Vodafone takeover ruled out by US network AT&T - for now

Despite looking to get in on the 4G action in Europe, US network AT&T won't buy Vodafone -- at least not in the next six months.

Richard Trenholm Former Movie and TV Senior Editor
Richard Trenholm was CNET's film and TV editor, covering the big screen, small screen and streaming. A member of the Film Critic's Circle, he's covered technology and culture from London's tech scene to Europe's refugee camps to the Sundance film festival.
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Richard Trenholm
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Vodafone won't be snapped by US rival AT&T any time soon. Despite looking to get in on the 4G mobile broadband action in Europe, the American network says it won't be plonking down cash for Vodafone in the next six months.

Under the auspices of the UK Takeover Code, companies are required to give written notice if they plan to swoop in for a British company, with AT&T informing the London Stock Exchange that it isn't planning a bid.

However, the US network could change its mind if someone else starts sniffing around Vodafone.

"Any move into Europe would have a steep learning curve," says industry expert Daniel Gleeson of IHS. "While AT&T has said it is looking for international expansion, it could see an operator the size of Vodafone as taking on too much too soon.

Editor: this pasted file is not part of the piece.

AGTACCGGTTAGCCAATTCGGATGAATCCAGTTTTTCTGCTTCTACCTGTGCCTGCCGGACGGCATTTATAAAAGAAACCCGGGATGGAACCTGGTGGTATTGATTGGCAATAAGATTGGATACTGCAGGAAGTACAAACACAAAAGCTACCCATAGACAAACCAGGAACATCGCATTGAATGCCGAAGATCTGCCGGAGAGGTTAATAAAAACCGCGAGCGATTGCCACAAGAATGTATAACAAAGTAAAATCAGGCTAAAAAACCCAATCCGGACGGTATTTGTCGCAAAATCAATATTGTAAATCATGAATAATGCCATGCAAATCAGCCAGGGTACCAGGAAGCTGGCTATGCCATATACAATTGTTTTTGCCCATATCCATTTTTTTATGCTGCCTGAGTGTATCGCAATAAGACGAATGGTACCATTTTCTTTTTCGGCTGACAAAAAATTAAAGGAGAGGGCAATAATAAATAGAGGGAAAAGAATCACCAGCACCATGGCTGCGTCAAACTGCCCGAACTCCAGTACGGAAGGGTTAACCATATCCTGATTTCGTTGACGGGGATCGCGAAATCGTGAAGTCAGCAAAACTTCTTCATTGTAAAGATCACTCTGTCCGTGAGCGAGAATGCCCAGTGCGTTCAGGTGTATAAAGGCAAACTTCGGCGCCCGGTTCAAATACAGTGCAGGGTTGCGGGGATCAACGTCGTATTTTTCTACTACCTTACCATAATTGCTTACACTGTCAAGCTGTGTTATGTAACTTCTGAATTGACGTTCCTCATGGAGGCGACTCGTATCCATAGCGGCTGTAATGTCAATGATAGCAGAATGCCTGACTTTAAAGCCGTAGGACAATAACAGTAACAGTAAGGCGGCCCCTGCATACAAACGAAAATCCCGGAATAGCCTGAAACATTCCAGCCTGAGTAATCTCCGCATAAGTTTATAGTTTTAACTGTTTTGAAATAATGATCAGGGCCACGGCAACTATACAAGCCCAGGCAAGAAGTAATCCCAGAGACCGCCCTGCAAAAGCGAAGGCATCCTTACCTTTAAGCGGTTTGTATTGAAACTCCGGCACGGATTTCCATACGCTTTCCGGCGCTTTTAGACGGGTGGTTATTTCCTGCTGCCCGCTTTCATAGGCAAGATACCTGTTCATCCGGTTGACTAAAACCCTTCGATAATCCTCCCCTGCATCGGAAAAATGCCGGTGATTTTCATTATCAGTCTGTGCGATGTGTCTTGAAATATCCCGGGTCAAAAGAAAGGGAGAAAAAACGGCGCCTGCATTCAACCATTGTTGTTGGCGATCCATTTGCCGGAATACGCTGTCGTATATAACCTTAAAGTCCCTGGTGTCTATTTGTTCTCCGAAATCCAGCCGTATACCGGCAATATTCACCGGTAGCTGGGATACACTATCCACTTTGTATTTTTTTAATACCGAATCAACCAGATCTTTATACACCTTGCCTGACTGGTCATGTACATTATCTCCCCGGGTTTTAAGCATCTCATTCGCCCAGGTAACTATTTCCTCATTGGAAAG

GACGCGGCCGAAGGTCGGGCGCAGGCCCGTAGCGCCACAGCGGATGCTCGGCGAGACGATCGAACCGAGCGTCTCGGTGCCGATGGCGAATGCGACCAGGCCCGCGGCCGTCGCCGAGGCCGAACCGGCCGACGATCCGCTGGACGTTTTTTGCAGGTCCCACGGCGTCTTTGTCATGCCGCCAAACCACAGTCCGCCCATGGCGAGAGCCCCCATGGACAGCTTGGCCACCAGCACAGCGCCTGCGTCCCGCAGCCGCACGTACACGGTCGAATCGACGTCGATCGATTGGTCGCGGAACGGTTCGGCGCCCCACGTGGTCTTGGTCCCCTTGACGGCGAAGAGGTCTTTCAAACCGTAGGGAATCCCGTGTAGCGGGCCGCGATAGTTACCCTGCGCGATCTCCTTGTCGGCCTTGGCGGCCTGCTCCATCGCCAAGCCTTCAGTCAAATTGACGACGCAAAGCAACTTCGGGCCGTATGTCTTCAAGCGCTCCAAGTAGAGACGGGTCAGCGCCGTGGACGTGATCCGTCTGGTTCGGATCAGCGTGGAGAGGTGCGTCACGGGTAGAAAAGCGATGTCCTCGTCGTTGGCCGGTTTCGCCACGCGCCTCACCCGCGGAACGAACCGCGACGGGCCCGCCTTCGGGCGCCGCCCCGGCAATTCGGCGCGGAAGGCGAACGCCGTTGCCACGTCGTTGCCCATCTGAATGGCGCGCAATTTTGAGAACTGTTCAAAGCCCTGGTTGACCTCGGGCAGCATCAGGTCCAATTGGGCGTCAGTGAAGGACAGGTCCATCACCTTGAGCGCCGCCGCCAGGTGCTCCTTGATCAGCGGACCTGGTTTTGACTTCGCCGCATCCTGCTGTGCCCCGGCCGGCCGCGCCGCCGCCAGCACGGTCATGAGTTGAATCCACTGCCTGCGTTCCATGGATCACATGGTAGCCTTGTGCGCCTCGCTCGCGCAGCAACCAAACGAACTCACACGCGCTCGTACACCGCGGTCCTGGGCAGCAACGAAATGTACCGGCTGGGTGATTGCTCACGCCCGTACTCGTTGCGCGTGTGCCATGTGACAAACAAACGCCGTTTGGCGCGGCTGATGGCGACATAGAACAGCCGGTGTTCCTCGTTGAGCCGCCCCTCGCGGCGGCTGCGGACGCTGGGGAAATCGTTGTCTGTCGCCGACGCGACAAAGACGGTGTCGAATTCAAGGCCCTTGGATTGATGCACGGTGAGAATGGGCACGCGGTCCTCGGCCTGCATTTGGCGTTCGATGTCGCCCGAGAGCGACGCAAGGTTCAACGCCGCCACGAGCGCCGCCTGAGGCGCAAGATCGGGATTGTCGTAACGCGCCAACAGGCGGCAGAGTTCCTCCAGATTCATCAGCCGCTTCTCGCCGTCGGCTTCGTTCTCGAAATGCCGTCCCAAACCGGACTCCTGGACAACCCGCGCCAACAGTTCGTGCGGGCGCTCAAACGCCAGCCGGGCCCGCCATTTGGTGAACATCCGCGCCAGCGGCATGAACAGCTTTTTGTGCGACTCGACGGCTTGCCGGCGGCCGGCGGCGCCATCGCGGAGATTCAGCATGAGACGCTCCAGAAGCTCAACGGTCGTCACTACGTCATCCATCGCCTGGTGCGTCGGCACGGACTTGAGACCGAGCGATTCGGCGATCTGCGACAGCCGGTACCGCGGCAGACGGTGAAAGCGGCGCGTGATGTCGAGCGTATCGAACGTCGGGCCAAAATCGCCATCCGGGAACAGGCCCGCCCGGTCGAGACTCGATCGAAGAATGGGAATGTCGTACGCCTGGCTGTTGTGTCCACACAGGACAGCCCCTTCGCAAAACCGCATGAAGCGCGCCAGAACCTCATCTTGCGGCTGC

"Vodafone may not be the engine of growth that AT&T is looking for either. Vodafone has already embarked on an expensive investment program as well, and revenues have stagnated in its European operations despite huge investment in new 4G networks."

AT&T is the second-largest American network, after Verizon Wireless. Vodafone is in the process of shedding its stake in Verizon, which could open it to a takeover from AT&T -- which is in turn reported to be looking to get into the European phone market.

Other possible targets for AT&T include EE, the biggest network in the UK after Orange and T-Mobile combined into one. The folks at EE recently revealed that they've shelved plans to float on the Stock Exchange because they believe the company is only going to go up in value on the back of its growing 4G network.

How will this affect you if you're on Vodafone? At the moment it won't mean much of a change. But in the long run, networks joining forces can give you access to wider services. When Orange and T-Mobile teamed up, for example, customers of both networks could use the other's masts, improving coverage for some. An international tie-up could lead to better deals on roaming when you're abroad.

But on a less positive note, there's always the possibility that takeovers and mergers could lead to job losses.

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